He Loves Me, He Loves Me Not

2003, Movie, NR, 92 mins

Review

HE LOVES ME, HE LOVES ME NOT | A LA FOLIE... PAS DU TOUT!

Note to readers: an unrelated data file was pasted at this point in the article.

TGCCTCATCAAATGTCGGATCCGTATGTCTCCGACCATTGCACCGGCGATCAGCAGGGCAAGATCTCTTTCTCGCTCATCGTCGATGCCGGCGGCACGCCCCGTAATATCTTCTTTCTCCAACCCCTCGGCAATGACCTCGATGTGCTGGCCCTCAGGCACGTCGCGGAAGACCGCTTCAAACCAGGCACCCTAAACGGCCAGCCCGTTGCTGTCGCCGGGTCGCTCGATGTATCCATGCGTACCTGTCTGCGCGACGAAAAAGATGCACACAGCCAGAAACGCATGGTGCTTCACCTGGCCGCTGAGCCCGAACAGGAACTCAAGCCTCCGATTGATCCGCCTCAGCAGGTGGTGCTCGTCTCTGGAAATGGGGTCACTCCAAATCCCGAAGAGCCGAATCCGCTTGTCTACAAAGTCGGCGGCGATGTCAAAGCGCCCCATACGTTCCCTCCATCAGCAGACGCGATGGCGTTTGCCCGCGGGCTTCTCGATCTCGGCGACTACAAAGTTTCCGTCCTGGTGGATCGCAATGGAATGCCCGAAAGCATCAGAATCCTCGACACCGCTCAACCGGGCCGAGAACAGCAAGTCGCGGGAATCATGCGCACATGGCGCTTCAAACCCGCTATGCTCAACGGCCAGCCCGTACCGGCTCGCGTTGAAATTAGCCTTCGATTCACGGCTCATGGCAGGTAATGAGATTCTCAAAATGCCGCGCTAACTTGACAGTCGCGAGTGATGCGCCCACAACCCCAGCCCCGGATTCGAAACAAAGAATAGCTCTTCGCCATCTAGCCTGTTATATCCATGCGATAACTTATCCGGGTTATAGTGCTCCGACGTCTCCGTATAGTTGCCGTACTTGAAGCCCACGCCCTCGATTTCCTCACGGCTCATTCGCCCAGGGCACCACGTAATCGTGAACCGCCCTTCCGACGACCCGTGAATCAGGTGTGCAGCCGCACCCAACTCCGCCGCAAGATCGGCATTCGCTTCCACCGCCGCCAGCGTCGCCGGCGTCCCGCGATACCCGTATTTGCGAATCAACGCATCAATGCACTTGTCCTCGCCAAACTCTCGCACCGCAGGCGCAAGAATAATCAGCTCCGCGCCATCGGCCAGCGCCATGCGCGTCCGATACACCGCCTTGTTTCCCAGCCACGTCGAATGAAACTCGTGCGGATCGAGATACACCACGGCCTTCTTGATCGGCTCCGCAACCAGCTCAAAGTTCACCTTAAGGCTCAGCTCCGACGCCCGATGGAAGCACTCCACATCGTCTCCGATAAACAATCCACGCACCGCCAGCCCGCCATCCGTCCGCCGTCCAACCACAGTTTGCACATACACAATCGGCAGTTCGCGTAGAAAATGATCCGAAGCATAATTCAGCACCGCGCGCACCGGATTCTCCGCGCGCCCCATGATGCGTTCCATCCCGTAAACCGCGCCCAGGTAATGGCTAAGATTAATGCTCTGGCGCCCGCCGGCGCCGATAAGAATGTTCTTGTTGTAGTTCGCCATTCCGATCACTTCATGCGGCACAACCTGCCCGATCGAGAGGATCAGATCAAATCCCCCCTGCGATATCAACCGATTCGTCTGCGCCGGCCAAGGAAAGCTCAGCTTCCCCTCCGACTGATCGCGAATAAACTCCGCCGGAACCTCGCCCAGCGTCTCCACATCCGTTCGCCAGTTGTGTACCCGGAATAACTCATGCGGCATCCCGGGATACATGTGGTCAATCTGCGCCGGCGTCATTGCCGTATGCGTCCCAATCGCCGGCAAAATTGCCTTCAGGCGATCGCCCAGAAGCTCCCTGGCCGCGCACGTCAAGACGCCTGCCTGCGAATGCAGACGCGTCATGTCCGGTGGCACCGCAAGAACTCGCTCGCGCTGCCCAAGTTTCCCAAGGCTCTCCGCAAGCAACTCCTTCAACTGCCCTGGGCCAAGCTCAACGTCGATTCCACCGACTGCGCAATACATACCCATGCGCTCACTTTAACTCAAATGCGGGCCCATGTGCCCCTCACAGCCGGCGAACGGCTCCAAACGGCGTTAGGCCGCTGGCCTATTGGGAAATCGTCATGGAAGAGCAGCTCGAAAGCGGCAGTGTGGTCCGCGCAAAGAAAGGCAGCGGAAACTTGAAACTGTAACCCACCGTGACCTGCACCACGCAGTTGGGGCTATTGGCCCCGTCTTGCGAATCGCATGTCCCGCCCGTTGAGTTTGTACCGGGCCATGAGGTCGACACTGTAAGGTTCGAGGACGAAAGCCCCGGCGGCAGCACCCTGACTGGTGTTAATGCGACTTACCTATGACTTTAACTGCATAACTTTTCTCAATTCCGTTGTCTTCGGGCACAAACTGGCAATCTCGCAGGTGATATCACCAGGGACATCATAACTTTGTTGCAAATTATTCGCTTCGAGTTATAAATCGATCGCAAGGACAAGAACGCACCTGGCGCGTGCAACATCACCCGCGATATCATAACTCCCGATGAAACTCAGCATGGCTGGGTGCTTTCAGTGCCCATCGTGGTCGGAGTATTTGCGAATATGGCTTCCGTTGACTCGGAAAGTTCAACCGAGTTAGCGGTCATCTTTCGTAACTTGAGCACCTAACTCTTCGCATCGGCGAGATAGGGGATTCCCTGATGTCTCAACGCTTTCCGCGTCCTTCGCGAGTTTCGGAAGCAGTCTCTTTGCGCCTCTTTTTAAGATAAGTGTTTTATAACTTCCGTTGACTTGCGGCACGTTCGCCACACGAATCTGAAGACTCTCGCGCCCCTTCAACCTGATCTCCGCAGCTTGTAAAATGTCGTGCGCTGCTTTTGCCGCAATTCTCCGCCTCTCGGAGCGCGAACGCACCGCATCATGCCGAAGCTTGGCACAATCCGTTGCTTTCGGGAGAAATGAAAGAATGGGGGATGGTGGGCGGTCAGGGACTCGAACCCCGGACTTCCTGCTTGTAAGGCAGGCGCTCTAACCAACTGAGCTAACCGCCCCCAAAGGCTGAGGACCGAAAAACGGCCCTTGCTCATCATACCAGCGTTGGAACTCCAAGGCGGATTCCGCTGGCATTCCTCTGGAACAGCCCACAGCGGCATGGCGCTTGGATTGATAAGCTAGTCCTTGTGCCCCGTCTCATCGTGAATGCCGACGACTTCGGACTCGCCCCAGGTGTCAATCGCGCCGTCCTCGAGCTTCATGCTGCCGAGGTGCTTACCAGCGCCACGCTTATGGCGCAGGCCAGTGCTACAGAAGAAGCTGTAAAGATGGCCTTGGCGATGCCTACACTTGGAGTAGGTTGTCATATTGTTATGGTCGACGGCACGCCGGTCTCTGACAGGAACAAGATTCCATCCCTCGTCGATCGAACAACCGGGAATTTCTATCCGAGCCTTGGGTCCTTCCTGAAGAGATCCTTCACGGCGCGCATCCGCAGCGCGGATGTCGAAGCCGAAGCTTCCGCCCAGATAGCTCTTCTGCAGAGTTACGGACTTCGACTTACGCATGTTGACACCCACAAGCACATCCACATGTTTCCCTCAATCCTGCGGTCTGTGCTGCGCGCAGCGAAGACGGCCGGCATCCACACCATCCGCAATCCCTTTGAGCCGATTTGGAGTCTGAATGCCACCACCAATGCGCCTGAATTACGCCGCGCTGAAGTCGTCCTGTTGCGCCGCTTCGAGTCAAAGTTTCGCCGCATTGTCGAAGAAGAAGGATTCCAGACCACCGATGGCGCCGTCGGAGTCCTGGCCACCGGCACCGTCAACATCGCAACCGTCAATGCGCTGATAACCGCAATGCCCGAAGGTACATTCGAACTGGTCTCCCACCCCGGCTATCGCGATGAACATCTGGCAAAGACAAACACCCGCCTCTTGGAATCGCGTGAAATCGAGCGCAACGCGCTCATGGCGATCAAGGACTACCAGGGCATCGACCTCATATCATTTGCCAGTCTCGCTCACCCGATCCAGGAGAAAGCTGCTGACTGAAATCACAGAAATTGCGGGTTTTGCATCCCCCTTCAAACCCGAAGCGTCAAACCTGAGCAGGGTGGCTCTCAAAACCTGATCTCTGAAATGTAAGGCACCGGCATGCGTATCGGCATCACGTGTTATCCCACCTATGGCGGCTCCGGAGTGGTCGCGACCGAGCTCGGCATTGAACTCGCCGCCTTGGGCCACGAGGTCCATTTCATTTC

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What at first looks like a hearts-and-flowers, oh-so-French romance reveals its true colors about a third of the way through, then goes back and repeats the slight tale of love and loss from a different point of view. The trouble with director and co-writer Laetitia Colombani's debut feature is that the story isn't really interesting enough to be told twice, let alone dragged out another 20 minutes after that. It begins as Bordeaux art student Angelique (Audrey Tatou) buys a single rose for her boyfriend, Loic (Samuel Le Bihan), a romantic trifle to commemorate their first meeting. Though she's just won a prestigious award, Angelique's preoccupation with their unsatisfying relationship threatens to derail her fledgling career. Loic, a cardiologist with a pregnant wife (Isabelle Carre), ignores Angelique's cards and gifts, stands her up for a date and then blows off their romantic trip to Italy. Sitting alone in the house she's minding for an older couple, Angelique neglects her artwork and friends, lets the plants die and the house fall into disarray. Then one of Loic's patients accuses him of assault and is later found dead. Just as it seems things could get no worse for the besotted Angelique, the film rolls back to the beginning, and the story begins anew. This time we see it from Loic's point of view, and learn that he hardly knows Angelique, whom he once gave a lift because he knew she was house-sitting right next door. Loic starts getting a steady stream of unsigned love letters, flowers and gifts, but keeps his wife in the dark so as not to upset her while she's pregnant. He never imagines gamine little Angelique is the sender, instead suspecting a clingy patient; that assumption leads to dire consequences. Thin though the story is, it would stand up better to being told twice if the unbalanced nature of Angelique's attentions weren't so apparent the first time around. The two versions are cleverly aligned, with the second answering questions raised by the first — like, what exactly did Angelique hit with her friend Heloise's (Sophie Guillemin) minibike? — but by the last third, most viewers will be ready for some conventional suspense, and Colombani either can't or won't deliver. Uncovering the dark face of a sugared-rose like Tatou is a good gimmick, but it's not enough to sustain a feature-length film. leave a comment --Maitland McDonagh

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